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Remarks on Signing a Message to the Congress Transmitting Proposed Enterprise Zone Legislation

March 23, 1982

In my January 26th State of the Union address, I indicated that a new effort would be made to revitalize decaying areas that had been left out of America's economic mainstream. These areas, whose citizens have often lost hope for a better tomorrow, have failed to respond to decades of massive Federal aid programs. Clearly a new approach is needed to bring hope and opportunity to these troubled areas. And today we propose an experimental program that'll test just such an approach.

Enterprise zones offer a bold new means of invigorating economically crippled communities and improving the life of some of our most disadvantaged citizens. Rather than bureaucratic controls and regulations, a method that has failed, we seek to focus the vigor and innovation of the marketplace on these enclaves of despair. By reducing taxes, by eliminating unnecessary regulations while protecting the health, safety, and civil rights of our citizens, by improving local services, and by involving neighborhood organizations, we will begin to improve areas formerly written off as hopelessly depressed and provide jobs for those who need them the most.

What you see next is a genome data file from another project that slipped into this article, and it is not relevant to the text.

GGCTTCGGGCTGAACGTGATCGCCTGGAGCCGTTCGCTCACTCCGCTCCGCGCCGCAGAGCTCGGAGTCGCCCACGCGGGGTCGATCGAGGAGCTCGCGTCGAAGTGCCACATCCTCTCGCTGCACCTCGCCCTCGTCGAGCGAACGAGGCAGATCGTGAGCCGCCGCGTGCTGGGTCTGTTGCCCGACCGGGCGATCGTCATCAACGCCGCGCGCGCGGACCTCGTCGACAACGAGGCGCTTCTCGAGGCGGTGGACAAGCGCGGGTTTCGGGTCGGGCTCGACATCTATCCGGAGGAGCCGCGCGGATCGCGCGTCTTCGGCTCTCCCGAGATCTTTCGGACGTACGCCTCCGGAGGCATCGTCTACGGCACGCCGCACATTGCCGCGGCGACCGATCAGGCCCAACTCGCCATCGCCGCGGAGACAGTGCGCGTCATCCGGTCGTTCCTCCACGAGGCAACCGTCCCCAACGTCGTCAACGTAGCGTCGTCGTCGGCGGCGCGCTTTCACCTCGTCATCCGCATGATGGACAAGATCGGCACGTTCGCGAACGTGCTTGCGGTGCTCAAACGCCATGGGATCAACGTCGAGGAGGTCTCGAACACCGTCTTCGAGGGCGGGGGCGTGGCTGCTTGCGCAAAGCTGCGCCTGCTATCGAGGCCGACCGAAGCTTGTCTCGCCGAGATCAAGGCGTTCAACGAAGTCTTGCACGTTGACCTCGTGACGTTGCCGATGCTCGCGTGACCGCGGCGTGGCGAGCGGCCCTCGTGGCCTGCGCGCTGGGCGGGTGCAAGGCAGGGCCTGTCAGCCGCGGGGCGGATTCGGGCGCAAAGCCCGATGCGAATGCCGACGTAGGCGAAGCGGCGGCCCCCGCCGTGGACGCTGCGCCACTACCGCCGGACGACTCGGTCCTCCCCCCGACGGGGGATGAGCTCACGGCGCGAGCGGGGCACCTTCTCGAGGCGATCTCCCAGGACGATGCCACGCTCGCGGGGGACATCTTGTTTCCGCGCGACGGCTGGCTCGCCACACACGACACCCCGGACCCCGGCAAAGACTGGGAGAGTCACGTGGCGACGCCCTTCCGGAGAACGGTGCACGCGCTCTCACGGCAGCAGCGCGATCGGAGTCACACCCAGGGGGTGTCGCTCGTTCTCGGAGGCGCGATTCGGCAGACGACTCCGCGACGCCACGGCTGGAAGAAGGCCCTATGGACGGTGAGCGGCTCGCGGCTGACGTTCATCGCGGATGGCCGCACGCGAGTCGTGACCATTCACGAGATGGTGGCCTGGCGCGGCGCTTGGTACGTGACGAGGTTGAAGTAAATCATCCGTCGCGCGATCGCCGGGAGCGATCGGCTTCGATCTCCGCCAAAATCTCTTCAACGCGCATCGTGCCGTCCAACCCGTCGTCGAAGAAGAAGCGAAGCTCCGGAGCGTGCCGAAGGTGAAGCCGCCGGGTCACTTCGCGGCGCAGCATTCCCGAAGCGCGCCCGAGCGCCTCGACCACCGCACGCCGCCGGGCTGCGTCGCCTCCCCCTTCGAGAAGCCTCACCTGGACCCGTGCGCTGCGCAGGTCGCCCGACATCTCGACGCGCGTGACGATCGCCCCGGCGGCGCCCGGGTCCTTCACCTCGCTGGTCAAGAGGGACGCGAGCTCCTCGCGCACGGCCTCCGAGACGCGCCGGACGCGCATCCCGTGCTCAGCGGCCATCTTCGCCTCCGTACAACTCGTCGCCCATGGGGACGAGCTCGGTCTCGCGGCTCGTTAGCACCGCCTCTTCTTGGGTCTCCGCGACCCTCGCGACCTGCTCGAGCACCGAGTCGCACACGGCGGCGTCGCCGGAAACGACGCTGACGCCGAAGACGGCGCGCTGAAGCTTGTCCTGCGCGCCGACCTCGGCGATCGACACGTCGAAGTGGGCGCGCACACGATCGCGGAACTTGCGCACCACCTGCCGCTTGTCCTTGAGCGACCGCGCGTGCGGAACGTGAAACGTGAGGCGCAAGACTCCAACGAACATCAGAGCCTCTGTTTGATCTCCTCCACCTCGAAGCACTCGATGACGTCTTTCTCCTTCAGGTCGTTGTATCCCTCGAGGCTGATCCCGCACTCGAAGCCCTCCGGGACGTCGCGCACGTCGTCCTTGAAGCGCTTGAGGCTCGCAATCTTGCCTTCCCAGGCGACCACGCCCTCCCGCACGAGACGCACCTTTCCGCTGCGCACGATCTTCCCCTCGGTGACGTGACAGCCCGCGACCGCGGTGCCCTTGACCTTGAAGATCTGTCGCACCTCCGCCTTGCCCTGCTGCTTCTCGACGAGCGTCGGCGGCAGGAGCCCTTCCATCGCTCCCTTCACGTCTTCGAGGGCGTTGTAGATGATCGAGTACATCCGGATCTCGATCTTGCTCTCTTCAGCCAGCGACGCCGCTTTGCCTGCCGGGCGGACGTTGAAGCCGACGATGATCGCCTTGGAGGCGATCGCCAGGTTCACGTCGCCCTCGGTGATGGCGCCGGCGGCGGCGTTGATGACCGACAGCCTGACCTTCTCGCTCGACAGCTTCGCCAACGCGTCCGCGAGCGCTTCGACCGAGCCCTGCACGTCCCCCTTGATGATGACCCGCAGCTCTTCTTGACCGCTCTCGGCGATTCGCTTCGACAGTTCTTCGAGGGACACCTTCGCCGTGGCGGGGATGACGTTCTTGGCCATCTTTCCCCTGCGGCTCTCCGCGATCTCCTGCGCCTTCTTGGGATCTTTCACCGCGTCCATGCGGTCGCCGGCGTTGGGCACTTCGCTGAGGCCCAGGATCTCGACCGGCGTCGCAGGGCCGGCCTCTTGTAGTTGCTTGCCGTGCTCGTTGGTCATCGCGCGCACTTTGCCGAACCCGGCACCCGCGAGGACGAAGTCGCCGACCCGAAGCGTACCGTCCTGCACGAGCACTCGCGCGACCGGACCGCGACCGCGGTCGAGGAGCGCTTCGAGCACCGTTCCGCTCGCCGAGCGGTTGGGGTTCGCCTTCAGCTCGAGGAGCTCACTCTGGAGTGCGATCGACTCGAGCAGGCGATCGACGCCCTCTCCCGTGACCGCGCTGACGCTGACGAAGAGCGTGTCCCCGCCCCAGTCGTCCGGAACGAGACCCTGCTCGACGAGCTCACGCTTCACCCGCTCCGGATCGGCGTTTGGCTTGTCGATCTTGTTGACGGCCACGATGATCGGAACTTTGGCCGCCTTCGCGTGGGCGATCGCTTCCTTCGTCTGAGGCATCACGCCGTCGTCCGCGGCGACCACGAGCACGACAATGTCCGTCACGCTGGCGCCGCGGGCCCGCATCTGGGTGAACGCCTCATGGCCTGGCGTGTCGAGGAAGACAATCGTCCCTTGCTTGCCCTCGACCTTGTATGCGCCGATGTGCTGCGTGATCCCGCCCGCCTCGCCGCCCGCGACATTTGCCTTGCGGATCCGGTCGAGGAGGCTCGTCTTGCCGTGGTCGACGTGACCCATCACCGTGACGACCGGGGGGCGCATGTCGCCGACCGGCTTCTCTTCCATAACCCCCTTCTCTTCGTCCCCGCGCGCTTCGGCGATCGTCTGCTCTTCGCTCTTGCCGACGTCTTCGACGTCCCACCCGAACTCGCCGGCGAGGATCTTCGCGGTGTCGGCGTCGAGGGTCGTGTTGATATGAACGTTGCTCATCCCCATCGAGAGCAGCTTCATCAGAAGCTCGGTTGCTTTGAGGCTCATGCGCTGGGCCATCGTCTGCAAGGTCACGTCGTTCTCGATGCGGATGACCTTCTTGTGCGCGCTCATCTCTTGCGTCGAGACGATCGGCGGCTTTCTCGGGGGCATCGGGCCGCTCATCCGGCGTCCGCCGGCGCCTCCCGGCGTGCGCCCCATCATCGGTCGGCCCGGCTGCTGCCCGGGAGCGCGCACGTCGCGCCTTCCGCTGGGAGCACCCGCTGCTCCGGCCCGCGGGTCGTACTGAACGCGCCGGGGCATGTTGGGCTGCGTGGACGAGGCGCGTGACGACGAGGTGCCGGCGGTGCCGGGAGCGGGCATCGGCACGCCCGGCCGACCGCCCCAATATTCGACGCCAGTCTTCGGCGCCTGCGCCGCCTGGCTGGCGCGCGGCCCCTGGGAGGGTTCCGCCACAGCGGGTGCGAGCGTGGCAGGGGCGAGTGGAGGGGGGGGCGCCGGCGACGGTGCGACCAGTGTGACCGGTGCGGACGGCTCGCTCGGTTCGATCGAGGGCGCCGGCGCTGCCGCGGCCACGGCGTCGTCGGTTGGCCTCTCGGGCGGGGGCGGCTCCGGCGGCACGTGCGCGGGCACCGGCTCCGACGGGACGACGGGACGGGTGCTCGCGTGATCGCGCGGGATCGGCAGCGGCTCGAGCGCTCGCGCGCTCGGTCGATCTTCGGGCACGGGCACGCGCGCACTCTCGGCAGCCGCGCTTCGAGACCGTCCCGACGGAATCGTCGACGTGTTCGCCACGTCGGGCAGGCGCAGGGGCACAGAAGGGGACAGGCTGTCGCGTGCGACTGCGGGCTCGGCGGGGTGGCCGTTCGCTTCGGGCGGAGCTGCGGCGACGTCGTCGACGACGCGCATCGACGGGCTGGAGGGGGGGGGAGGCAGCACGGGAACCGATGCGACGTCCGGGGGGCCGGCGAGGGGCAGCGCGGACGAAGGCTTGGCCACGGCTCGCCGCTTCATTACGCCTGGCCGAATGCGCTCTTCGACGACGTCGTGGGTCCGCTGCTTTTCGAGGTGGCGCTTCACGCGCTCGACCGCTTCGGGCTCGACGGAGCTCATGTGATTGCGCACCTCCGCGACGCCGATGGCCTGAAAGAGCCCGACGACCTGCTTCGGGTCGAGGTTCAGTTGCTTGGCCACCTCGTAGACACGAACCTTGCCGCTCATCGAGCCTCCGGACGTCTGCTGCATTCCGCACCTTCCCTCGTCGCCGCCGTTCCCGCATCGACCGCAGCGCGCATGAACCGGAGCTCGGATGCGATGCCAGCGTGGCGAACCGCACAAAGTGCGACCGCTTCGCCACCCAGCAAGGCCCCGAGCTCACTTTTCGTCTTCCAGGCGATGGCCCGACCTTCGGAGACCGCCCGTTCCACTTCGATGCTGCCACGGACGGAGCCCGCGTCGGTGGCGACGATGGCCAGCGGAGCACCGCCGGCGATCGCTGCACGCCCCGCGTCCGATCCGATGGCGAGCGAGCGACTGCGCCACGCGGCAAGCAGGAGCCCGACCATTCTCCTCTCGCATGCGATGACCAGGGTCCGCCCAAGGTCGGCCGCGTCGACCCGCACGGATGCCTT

In keeping with our firm belief in the principles of federalism and our confidence in the ability and integrity of government at the grass roots level, the legislation I am proposing today maximizes the options of the State and local governments. Working with these other levels of government as partners and unleashing new economic incentives for the private sector, I'm confident that we can make enterprise zones a valuable tool for spurring economic and social revival where they're most needed.

The people who live in these oppressively poor areas have been offered too many broken promises in the past. We promise no miracles, but we do believe change for the better is possible. The legislation we propose is designed to determine if the enterprise zone concept will indeed work.

Clearly, decades of spending programs have done little more than subsidize the status quo and make wards of the government out of citizens who would rather have a job than a handout. It's time for us to find out if two of the most dynamic and constructive forces known to man—free enterprise and the profit motive—can be brought to play where government bureaucracy and social programs have failed.

Obviously, concern for America's most economically deprived communities crosses party lines. We've received a broad range of bipartisan support for the enterprise zone concept. And I would especially like to thank these distinguished Senators and Representatives who are standing with me here today for their special contributions and leadership of the enterprise zone proposal.

Now, without further ado, I'll sign this message to the Congress detailing the proposal.

Note: The President spoke at 11:03 a.m. at the ceremony attended by reporters in the Rose Garden at the White House.

Ronald Reagan, Remarks on Signing a Message to the Congress Transmitting Proposed Enterprise Zone Legislation Online by Gerhard Peters and John T. Woolley, The American Presidency Project

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